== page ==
I picked up this copy of The Art of American Indian Cooking by Yeffe Kimball and Jean Anderson (1965) because I don't know anything about the subject. That also means I've found myself reluctant to write about it because I just don't have the cultural background to figure out if this is anything like a good representation of actual native cookery (or a fair representation of those who do/ did it).
It's an interesting book, though, and I hate keeping it to myself just because I'm not sure what to say.
The only food-related detail I remember from Ed is that he liked to eat his sandwiches crust first (in a circle) so he could end on a nice bite with plenty of filling-- the same weird way I eat mine! Clearly we would have been a great match.
The book discusses foods regionally, so I'm going to show you the sweet line drawing used to introduce each section and a recipe that seems unusual and maybe representative of each area. First up: Southwest.
Next in the book was Ed's region: the Pacific Northwest.
If the catch had extra arms, the fishers could make octopus fritters. I'm not sure what those would be like. The closest I have come to eating octopus was eating a vegan calamari substitute one time. (Yes, I know calamari is supposed to be squid, but 1. a vegan version doesn't have any sea creatures in it anyway and 2. my point is that I have not been even remotely close to eating octopus...) It tasted like deep-fried rubber bands. The breading was yummy, as any deep fried breading tends to be, but it would have been better without any filling! Hopefully this recipe is better than that one was.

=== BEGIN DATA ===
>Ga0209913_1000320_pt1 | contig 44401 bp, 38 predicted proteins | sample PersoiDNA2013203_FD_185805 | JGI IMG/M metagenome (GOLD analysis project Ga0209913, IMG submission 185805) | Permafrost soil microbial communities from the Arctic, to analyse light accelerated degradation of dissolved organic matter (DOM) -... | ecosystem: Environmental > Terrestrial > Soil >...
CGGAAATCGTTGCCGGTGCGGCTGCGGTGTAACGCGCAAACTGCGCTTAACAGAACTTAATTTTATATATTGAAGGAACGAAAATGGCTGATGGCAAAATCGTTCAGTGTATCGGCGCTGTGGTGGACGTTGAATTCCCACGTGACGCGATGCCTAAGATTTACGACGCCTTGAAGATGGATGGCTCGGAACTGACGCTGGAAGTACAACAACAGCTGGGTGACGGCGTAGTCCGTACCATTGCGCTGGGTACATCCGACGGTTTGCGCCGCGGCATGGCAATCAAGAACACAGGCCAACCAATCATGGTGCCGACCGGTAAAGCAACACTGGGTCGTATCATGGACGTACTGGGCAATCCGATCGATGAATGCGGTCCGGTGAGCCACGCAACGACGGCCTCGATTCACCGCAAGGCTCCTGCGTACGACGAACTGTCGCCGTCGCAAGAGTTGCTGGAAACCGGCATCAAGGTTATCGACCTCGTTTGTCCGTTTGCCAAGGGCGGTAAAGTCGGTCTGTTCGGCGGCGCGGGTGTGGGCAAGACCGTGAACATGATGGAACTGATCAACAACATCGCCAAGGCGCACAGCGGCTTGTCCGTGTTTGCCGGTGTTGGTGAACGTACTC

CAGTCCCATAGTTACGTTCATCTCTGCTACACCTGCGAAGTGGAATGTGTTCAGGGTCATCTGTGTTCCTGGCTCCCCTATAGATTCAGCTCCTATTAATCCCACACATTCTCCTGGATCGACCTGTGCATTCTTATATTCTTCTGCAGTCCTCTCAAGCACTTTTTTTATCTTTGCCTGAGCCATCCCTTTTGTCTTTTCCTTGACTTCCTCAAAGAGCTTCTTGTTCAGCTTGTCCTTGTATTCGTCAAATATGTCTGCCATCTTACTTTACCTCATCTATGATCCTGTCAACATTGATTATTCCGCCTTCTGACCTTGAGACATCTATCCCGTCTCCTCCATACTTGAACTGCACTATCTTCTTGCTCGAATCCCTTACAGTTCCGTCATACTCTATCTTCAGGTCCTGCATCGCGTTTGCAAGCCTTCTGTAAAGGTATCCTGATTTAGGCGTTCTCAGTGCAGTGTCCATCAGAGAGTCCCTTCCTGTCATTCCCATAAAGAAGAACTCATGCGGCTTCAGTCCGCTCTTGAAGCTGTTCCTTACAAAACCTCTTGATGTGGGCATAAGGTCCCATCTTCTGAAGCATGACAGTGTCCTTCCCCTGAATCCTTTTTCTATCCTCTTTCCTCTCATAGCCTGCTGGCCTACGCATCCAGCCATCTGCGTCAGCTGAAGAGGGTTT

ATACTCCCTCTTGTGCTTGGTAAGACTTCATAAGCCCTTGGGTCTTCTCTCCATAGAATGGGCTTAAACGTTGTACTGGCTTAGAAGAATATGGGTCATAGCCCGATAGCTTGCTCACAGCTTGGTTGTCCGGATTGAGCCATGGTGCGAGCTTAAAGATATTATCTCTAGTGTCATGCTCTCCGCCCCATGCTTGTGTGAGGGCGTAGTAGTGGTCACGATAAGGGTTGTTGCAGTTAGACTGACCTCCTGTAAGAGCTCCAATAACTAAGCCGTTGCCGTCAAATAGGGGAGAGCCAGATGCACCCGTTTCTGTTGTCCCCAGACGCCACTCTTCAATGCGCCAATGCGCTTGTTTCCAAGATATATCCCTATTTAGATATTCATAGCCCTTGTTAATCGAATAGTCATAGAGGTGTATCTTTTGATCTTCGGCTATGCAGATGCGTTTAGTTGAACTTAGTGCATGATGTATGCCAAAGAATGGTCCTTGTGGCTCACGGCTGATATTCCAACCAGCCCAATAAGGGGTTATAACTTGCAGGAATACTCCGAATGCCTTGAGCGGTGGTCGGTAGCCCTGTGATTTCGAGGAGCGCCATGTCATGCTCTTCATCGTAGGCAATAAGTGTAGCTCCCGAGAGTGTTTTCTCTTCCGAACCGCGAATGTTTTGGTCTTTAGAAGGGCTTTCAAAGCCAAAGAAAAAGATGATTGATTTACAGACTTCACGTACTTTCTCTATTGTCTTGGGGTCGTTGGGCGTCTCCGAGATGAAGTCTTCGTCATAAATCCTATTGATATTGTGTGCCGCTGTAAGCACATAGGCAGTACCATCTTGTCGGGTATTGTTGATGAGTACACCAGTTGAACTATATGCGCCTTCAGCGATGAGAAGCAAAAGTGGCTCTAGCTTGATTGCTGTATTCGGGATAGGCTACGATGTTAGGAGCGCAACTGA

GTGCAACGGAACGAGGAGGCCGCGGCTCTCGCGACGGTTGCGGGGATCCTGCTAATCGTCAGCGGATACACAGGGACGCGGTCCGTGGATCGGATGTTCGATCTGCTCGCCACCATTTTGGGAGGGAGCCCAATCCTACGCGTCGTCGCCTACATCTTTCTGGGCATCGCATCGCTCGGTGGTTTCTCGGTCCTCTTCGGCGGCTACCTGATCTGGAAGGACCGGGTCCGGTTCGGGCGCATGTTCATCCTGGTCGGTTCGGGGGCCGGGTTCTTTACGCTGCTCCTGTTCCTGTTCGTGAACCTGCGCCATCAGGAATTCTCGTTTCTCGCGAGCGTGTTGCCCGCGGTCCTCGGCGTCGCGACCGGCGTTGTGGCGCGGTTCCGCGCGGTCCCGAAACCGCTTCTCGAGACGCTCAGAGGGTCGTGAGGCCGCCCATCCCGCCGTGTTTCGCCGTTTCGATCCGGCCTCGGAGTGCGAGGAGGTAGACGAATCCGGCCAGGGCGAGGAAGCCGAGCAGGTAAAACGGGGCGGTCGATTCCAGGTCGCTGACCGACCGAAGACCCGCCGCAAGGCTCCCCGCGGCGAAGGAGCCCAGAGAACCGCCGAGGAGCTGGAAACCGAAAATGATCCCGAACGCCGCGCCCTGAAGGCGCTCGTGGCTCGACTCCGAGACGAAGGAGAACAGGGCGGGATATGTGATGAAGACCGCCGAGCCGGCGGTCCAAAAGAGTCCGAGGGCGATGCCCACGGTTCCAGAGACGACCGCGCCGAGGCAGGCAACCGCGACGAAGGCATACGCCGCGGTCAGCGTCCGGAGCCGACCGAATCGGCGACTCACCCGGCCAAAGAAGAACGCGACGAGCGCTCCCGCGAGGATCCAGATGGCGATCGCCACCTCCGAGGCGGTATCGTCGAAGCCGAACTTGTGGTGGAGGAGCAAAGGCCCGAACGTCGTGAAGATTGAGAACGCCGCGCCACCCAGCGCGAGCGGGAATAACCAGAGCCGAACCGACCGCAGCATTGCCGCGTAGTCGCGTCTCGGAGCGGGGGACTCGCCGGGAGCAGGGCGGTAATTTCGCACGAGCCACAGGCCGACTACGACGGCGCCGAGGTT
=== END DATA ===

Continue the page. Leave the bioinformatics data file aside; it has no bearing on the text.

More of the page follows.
Next comes the middle of the country:
The wandering hunters apparently caught more than just bison:
Keeping with the mid-western theme, I like to imagine Venison and Wild Rice Stew being brought to a potluck. (Since it's a stew and doesn't use canned soup as an ingredient, I suppose they couldn't call it hotdish. Too bad.)
I think of corn as mid-western too, but the book pictures it with the south.
Sweet potato cornbread! I'll bet someone would love to make stuffing out of that...
Finally, the book features the east:
Instead of chicken, though, the recipe I chose features "goose."
Just like the cooks of the southwest, cooks in the east would rather reach for cans than try to gather the requisite berries. I can't say that I blame them. The main pleasure of picking berries is putting about 90% in the basket and eating the rest. Gooseberries are SOUR, so that trick will be no fun unless you are a serious sour-head.
So there it is-- The Art of American Indian Cooking. I hope Ed would have approved.